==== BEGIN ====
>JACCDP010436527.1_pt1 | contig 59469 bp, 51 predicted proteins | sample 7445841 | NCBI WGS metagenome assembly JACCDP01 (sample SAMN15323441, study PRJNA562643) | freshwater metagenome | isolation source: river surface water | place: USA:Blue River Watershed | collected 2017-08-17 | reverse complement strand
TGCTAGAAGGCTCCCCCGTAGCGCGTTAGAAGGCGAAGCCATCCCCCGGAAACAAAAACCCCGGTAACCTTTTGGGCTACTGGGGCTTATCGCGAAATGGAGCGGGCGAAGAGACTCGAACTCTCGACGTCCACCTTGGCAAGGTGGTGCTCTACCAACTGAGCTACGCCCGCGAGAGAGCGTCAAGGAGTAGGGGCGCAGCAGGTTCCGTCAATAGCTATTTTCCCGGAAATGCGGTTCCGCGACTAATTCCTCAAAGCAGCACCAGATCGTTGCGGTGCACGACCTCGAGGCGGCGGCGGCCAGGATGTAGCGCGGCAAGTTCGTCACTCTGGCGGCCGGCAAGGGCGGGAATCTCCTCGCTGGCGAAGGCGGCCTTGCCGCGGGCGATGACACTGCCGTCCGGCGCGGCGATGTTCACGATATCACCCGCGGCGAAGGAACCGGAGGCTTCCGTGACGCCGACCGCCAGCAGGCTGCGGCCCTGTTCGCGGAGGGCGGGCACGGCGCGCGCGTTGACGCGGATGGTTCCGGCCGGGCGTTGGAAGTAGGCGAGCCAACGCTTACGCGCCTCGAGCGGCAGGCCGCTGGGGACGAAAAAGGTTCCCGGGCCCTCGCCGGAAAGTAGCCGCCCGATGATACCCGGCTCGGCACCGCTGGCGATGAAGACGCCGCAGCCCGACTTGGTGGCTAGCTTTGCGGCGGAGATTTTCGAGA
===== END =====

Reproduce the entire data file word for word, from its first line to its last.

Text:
>JACCDP010436527.1_pt1 | contig 59469 bp, 51 predicted proteins | sample 7445841 | NCBI WGS metagenome assembly JACCDP01 (sample SAMN15323441, study PRJNA562643) | freshwater metagenome | isolation source: river surface water | place: USA:Blue River Watershed | collected 2017-08-17 | reverse complement strand
TGCTAGAAGGCTCCCCCGTAGCGCGTTAGAAGGCGAAGCCATCCCCCGGAAACAAAAACCCCGGTAACCTTTTGGGCTACTGGGGCTTATCGCGAAATGGAGCGGGCGAAGAGACTCGAACTCTCGACGTCCACCTTGGCAAGGTGGTGCTCTACCAACTGAGCTACGCCCGCGAGAGAGCGTCAAGGAGTAGGGGCGCAGCAGGTTCCGTCAATAGCTATTTTCCCGGAAATGCGGTTCCGCGACTAATTCCTCAAAGCAGCACCAGATCGTTGCGGTGCACGACCTCGAGGCGGCGGCGGCCAGGATGTAGCGCGGCAAGTTCGTCACTCTGGCGGCCGGCAAGGGCGGGAATCTCCTCGCTGGCGAAGGCGGCCTTGCCGCGGGCGATGACACTGCCGTCCGGCGCGGCGATGTTCACGATATCACCCGCGGCGAAGGAACCGGAGGCTTCCGTGACGCCGACCGCCAGCAGGCTGCGGCCCTGTTCGCGGAGGGCGGGCACGGCGCGCGCGTTGACGCGGATGGTTCCGGCCGGGCGTTGGAAGTAGGCGAGCCAACGCTTACGCGCCTCGAGCGGCAGGCCGCTGGGGACGAAAAAGGTTCCCGGGCCCTCGCCGGAAAGTAGCCGCCCGATGATACCCGGCTCGGCACCGCTGGCGATGAAGACGCCGCAGCCCGACTTGGTGGCTAGCTTTGCGGCGGAGATTTTCGAGA